Dozens more graves vandalised in French towns
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Dozens more graves have been vandalised at French cemeteries, the interior ministry said Wednesday, as prosecutors said that the desecration of hundreds of Jewish graves over the weekend in Sarre-Union had a clear “anti-Semitic motive”.
The interior ministry said crucifixes were overturned and gravesites disturbed in Tracy-sur-Mer, a tiny town next to the D-Day landing beaches, as well as in Saint-Beat in southwest France in the latest vandalism.
Swastikas were found in two other towns, the ministry said.
The discoveries came as five teens faced preliminary charges for desecrating hundreds of graves at a Jewish cemetery in the eastern French town of Sarre-Union over the weekend.
State prosecutor Philippe Vannier said Wednesday that there was a clear “anti-Semitic motive” behind the actions of the teens, who have all admitted their participation in the desecration.
"The anti-Semitic connotations and motives of their behaviour are clearly apparent," Vannier said. "They can be seen in gestures and statements the teenagers made, gestures that included Nazi salutes."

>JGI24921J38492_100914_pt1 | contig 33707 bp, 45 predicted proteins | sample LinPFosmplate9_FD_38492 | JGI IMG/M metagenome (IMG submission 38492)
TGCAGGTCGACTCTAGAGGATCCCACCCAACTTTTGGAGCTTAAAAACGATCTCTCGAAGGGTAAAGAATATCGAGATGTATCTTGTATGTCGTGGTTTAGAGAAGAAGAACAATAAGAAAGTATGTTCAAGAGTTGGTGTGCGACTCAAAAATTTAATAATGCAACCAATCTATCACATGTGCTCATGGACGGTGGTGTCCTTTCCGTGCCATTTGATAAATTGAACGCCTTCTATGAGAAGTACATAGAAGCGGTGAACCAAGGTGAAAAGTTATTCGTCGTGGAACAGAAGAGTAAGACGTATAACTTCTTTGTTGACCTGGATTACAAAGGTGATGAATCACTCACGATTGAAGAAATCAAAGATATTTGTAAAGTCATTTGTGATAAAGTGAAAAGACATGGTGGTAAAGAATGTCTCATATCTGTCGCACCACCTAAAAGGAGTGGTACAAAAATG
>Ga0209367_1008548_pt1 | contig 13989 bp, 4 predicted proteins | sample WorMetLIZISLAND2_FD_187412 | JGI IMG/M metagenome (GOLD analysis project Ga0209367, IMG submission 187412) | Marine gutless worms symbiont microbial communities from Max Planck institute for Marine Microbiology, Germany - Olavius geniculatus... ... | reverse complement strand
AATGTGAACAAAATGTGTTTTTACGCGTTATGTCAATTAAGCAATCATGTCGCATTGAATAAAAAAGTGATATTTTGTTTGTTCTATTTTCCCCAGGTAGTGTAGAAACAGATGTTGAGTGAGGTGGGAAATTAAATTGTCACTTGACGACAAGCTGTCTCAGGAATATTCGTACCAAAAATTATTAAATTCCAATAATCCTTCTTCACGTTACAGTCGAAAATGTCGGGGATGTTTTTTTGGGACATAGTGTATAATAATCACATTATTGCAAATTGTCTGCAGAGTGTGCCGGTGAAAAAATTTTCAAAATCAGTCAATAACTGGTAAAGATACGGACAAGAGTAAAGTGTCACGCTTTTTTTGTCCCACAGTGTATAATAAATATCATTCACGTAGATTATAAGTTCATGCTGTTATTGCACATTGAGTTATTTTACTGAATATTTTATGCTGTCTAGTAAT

One of the accused reportedly claimed they were unaware the cemetery was for Jews.
The desecration prompted French President François Hollande to vow that the French state would protect the nation's Jews "with all its force" as he led a ceremony Tuesday at the Jewish cemetery in Sarres-Union, in the eastern Alsace region.
"I know some are asking if they can live in peace in their country, and ask who will protect them against those who wish them harm," Hollande said.
"One more time, I want to give the Republic's response – that it will protect you with all its force."
There have been no arrests in the other cases.
(FRANCE 24 with AFP)
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